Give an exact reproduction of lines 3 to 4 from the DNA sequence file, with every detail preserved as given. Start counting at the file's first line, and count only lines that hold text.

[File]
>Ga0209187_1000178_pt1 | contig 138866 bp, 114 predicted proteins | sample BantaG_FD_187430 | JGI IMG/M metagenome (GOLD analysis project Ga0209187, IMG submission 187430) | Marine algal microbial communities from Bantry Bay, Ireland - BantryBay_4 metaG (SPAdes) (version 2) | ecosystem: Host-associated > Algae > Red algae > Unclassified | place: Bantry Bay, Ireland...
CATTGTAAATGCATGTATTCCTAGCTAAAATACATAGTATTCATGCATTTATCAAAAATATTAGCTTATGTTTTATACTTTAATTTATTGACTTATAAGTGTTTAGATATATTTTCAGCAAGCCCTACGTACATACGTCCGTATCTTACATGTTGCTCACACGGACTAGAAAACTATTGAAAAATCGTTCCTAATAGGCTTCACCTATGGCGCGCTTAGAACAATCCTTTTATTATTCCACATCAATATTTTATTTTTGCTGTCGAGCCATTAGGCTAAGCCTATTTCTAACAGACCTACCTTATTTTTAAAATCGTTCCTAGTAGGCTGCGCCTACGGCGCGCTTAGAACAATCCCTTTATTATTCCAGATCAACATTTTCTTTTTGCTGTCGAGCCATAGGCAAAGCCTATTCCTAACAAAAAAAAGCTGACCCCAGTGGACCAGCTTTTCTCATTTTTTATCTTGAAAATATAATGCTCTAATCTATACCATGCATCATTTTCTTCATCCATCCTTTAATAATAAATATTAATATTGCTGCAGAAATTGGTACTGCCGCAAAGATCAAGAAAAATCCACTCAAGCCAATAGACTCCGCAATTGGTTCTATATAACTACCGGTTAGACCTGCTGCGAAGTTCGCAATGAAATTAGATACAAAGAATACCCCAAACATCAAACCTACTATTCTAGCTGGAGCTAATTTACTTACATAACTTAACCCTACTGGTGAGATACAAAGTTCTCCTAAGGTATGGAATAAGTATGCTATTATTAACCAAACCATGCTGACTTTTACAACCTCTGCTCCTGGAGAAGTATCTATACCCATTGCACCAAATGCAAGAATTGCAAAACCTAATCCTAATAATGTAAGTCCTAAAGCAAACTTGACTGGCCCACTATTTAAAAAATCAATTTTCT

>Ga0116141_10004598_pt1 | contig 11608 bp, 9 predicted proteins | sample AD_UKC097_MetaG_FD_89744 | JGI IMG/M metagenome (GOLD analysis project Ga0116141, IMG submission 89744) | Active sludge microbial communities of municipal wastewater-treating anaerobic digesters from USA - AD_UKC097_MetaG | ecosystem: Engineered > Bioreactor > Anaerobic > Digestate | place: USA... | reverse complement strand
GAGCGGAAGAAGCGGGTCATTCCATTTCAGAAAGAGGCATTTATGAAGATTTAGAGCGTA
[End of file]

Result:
>Ga0116141_10004598_pt1 | contig 11608 bp, 9 predicted proteins | sample AD_UKC097_MetaG_FD_89744 | JGI IMG/M metagenome (GOLD analysis project Ga0116141, IMG submission 89744) | Active sludge microbial communities of municipal wastewater-treating anaerobic digesters from USA - AD_UKC097_MetaG | ecosystem: Engineered > Bioreactor > Anaerobic > Digestate | place: USA... | reverse complement strand
GAGCGGAAGAAGCGGGTCATTCCATTTCAGAAAGAGGCATTTATGAAGATTTAGAGCGTA